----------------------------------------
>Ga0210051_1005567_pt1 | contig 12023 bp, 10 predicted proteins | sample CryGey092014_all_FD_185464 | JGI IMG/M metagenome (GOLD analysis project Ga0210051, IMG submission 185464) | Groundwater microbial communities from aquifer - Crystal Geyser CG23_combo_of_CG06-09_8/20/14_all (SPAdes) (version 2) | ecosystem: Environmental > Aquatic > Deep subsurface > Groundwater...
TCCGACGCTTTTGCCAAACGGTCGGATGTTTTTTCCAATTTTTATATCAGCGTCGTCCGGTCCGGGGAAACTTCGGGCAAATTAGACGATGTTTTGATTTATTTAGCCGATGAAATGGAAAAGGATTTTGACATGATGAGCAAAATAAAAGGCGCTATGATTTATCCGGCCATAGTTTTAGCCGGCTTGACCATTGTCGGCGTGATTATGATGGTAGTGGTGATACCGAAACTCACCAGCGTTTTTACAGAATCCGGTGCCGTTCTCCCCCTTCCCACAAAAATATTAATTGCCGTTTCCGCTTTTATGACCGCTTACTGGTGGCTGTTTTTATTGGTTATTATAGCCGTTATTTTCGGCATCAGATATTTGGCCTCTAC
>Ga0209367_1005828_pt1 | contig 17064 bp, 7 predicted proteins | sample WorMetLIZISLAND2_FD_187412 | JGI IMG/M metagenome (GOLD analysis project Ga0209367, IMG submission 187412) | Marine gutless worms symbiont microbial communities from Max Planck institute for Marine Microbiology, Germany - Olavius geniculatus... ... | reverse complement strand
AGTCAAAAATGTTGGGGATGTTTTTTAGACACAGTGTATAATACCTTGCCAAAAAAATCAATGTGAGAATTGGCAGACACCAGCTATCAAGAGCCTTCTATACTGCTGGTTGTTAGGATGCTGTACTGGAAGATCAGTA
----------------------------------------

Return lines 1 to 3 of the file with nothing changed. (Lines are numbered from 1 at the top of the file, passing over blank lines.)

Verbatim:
>Ga0210051_1005567_pt1 | contig 12023 bp, 10 predicted proteins | sample CryGey092014_all_FD_185464 | JGI IMG/M metagenome (GOLD analysis project Ga0210051, IMG submission 185464) | Groundwater microbial communities from aquifer - Crystal Geyser CG23_combo_of_CG06-09_8/20/14_all (SPAdes) (version 2) | ecosystem: Environmental > Aquatic > Deep subsurface > Groundwater...
TCCGACGCTTTTGCCAAACGGTCGGATGTTTTTTCCAATTTTTATATCAGCGTCGTCCGGTCCGGGGAAACTTCGGGCAAATTAGACGATGTTTTGATTTATTTAGCCGATGAAATGGAAAAGGATTTTGACATGATGAGCAAAATAAAAGGCGCTATGATTTATCCGGCCATAGTTTTAGCCGGCTTGACCATTGTCGGCGTGATTATGATGGTAGTGGTGATACCGAAACTCACCAGCGTTTTTACAGAATCCGGTGCCGTTCTCCCCCTTCCCACAAAAATATTAATTGCCGTTTCCGCTTTTATGACCGCTTACTGGTGGCTGTTTTTATTGGTTATTATAGCCGTTATTTTCGGCATCAGATATTTGGCCTCTAC
>Ga0209367_1005828_pt1 | contig 17064 bp, 7 predicted proteins | sample WorMetLIZISLAND2_FD_187412 | JGI IMG/M metagenome (GOLD analysis project Ga0209367, IMG submission 187412) | Marine gutless worms symbiont microbial communities from Max Planck institute for Marine Microbiology, Germany - Olavius geniculatus... ... | reverse complement strand